All Hands Raised
Homegrown school leader takes helm
Danny Peterson | 7/10/2019, 9:33 a.m.
Robertson said he was inspired by the huge changes he could make in a child’s life—like bringing them from being unable to know all the sounds of the alphabet to being a full blown reader by the end of the year—to do things on a larger scale, though administration.
After spending a year at Whitaker Columbia Middle School, where he supported that community at the Whitaker Lakeside site in northeast Portland the year it closed in 2005, Robertson moved east across the country to gain experiences in a school district struggling with equity issues.
The Champaign Unit 4 School District in Illinois had entered into a federal consent decree that was spurred from a lawsuit filed by African Americans to the U.S. Office of Civil Rights in 1996. Robertson was hired after community protests commenced in response to one-way busing of black students and equity concerns in student achievement, programming, facilities and educational services.
As part of the agreement between the district and federal government, initiatives to improve academic outcomes for African American students were implemented under the oversight of a court monitor.
Robertson joined a team of educational leaders hired to be change agents. Though he found the work fulfilling, Robertson and his wife decided to move back to Portland after the birth of a child.
“I loved the work I was doing but I didn’t want to raise my child in a city that I kind of saw as being black and white,” Robertson said, explaining that the main avenue in the Champaign community that separated north from south, University Avenue, “also separated different income levels as well.”
Back home, Robertson was able to land a job at Jefferson High School, as the Arts and Technology Academy Administrator, which he held for a few years, before transitioning to Franklin High School.
At that time, an initiative called Advanced Scholars Program, started by Susan Bartley and Pam Garrett, was aimed at closing the gap for the number of students of color participating in Advanced Placement classes and coursework at Franklin by connecting them to teacher-mentors.
Robertson offered being a mentor for the program, even though he was an administrator, he said. A couple years after he left, he was informed of the ongoing success of the program, there were more students taking AP junior English than taking regular junior English.
After four years at Franklin, Robertson was promoted to be the principal at Cesar Chavez K-8, which he held for three years, and was later tapped by his supervisor to become principal of George Middle School.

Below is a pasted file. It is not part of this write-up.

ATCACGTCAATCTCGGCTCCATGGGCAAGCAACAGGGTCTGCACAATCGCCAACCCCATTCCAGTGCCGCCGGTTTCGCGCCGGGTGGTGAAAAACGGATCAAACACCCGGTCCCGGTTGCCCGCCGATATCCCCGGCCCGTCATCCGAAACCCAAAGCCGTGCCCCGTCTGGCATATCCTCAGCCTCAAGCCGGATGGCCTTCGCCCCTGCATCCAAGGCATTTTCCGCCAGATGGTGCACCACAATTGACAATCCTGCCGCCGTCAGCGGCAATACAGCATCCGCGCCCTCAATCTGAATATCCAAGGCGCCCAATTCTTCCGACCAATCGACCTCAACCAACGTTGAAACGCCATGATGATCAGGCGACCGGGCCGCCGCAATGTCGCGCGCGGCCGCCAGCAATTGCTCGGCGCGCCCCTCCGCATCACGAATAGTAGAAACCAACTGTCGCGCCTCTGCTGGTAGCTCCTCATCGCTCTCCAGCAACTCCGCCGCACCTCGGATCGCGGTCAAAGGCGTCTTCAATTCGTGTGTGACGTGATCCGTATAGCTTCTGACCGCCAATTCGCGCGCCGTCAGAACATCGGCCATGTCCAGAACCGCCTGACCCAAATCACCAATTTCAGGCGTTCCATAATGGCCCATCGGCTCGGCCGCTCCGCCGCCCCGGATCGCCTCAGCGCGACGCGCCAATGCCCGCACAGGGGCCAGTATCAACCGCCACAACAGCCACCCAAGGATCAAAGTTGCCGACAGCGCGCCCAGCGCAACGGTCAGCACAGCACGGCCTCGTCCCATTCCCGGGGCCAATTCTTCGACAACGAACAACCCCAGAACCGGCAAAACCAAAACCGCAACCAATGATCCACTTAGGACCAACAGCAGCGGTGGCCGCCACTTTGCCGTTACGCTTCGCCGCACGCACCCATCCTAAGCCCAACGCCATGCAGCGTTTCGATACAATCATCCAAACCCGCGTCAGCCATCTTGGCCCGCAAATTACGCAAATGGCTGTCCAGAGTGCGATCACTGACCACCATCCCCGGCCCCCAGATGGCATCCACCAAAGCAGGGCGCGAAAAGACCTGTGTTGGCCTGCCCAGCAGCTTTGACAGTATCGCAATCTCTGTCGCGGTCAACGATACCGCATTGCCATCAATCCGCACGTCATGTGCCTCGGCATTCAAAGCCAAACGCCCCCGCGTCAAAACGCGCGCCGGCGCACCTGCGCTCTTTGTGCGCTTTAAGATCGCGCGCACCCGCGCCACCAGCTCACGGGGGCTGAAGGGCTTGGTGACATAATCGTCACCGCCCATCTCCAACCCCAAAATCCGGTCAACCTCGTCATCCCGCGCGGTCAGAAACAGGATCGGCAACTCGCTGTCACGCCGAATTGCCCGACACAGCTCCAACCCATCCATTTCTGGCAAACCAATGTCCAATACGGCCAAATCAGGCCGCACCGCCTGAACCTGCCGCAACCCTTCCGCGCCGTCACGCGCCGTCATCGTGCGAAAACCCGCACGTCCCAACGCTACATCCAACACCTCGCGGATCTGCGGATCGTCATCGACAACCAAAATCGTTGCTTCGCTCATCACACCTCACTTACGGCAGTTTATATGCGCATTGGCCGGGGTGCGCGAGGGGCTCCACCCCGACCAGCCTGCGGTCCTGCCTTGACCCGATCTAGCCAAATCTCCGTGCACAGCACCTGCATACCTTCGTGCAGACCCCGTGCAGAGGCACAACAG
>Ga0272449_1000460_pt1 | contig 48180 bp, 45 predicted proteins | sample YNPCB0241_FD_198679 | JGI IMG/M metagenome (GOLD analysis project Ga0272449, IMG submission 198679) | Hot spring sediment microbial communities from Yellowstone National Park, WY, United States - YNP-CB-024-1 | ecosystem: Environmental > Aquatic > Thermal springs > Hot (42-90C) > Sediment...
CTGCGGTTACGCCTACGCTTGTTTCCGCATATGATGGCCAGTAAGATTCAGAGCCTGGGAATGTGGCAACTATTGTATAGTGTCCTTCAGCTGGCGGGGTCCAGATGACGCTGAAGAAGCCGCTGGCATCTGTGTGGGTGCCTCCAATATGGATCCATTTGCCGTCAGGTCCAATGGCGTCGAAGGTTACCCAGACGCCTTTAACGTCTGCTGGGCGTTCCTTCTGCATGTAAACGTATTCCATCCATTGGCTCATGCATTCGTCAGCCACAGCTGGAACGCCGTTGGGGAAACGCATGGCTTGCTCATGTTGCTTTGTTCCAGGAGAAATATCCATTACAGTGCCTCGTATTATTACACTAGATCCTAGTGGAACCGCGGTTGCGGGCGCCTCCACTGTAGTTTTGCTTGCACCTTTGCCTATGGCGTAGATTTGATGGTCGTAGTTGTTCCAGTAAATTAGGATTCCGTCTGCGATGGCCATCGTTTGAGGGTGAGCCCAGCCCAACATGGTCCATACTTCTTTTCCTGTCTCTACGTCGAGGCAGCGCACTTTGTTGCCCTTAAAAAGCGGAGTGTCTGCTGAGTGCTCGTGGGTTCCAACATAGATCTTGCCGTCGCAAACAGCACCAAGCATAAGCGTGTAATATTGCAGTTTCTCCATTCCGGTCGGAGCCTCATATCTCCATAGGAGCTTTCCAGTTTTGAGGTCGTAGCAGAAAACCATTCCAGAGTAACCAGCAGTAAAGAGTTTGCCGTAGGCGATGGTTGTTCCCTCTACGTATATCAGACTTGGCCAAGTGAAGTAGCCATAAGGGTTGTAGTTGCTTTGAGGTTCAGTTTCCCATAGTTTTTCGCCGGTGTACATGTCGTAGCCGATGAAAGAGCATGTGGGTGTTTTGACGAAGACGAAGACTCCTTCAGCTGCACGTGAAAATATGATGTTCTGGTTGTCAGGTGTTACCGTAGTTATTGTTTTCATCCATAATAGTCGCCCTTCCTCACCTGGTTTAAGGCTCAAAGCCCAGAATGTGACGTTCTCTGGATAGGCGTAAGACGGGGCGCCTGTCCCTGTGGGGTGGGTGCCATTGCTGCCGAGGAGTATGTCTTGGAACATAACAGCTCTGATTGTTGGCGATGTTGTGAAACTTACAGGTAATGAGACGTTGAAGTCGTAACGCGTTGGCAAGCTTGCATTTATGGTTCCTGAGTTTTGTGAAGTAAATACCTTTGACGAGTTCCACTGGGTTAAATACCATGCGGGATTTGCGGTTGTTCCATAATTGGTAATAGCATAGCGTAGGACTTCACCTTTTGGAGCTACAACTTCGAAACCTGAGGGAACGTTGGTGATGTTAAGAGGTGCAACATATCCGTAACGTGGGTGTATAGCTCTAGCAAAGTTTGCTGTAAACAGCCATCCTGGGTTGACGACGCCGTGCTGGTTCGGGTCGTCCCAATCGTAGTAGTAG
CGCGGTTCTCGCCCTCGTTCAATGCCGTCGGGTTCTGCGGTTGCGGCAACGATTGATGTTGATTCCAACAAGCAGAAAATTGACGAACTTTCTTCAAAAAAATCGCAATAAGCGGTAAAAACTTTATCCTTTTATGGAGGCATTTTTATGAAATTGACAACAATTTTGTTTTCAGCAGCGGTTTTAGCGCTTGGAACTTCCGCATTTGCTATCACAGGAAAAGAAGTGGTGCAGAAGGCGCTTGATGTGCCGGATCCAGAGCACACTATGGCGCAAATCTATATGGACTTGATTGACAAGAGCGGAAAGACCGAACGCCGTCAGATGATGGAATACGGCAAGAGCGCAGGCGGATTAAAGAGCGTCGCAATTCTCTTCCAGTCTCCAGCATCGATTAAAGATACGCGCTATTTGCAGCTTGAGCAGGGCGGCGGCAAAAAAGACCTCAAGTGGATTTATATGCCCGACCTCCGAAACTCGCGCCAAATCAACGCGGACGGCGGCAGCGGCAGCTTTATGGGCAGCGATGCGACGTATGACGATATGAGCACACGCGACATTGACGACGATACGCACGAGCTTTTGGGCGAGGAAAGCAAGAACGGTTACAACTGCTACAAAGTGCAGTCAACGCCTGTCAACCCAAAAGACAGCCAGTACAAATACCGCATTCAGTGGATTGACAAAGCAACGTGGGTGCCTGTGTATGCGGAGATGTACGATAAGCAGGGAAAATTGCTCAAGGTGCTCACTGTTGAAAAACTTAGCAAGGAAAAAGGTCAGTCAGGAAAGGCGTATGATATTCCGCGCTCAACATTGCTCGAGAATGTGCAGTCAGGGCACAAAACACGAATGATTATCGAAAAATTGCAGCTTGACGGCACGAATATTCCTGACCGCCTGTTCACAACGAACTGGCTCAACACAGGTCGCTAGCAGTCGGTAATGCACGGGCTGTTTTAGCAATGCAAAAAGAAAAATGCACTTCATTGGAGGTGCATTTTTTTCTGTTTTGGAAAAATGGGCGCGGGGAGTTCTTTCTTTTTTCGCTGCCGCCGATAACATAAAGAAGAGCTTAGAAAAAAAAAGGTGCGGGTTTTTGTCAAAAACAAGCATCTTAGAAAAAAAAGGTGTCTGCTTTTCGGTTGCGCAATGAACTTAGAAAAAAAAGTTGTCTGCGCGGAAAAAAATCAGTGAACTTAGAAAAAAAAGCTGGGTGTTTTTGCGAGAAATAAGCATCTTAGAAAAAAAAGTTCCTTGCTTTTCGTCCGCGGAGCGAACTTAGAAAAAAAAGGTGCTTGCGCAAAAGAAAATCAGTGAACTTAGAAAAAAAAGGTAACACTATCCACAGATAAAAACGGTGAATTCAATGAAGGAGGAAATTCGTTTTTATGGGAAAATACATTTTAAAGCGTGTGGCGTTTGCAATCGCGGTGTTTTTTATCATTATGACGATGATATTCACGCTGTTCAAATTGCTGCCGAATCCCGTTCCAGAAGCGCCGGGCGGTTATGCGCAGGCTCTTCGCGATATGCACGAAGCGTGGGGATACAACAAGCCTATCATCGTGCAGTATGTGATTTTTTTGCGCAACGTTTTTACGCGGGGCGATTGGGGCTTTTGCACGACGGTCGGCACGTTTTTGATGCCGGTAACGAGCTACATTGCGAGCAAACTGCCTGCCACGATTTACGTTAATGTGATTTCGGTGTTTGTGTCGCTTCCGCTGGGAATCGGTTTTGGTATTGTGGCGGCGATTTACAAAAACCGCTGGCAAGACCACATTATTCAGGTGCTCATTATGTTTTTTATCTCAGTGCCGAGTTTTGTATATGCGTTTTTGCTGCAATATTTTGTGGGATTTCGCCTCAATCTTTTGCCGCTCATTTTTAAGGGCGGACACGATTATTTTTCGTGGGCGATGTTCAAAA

“It’s been a great four years; we saw a lot of growth. We initiated a lot of great programs at George. Really developed our STEM identity, great parent partnerships, parent affinity groups.”
When asked what he’s looking forward to tackling as CEO of All Hands Raised, Robertson said: “I think it all starts with equity.”
“We will not abandon the things that we’ve already started. There’s a lot of great initiatives happening around attendance, around disproportionate discipline. There are site teams in several districts on the ground doing the work with the staff of All Hands Raised to look at data because everyone’s story is different.”
All Hands Raised began in 1996 and was originally operated through Portland Public Schools Foundation, with parent-led advocacy and funding for Portland Public Schools. It now operates independently.
The organization works to bring objective data, broken down by race and other demographics, to schools all across Multnomah County and partnering organizations, to improve educational outcomes for kids of color.
Much of the work is behind the scenes, All Hands Raised Vice President of Communication Jeanie-Marie Price explained. It focuses on connecting already-existing organizations serving kids—such as non-profits, after school programs, and culturally specific programs--to create strategies for tackling things like absenteeism, disproportionate discipline, and placing students into college or on a career path after high school.
“It’s more about ‘believe the wisdom on the ground,’ and that’s one of the things we’re so excited about for Lavert’s leadership,” Price said. “He’s been on the ground and he’s been a principal in the buildings where we’re doing this continuous improvement work and he will be able to help build more pathways to scaling that work and taking more wisdom from the ground and influencing policies and budgets.”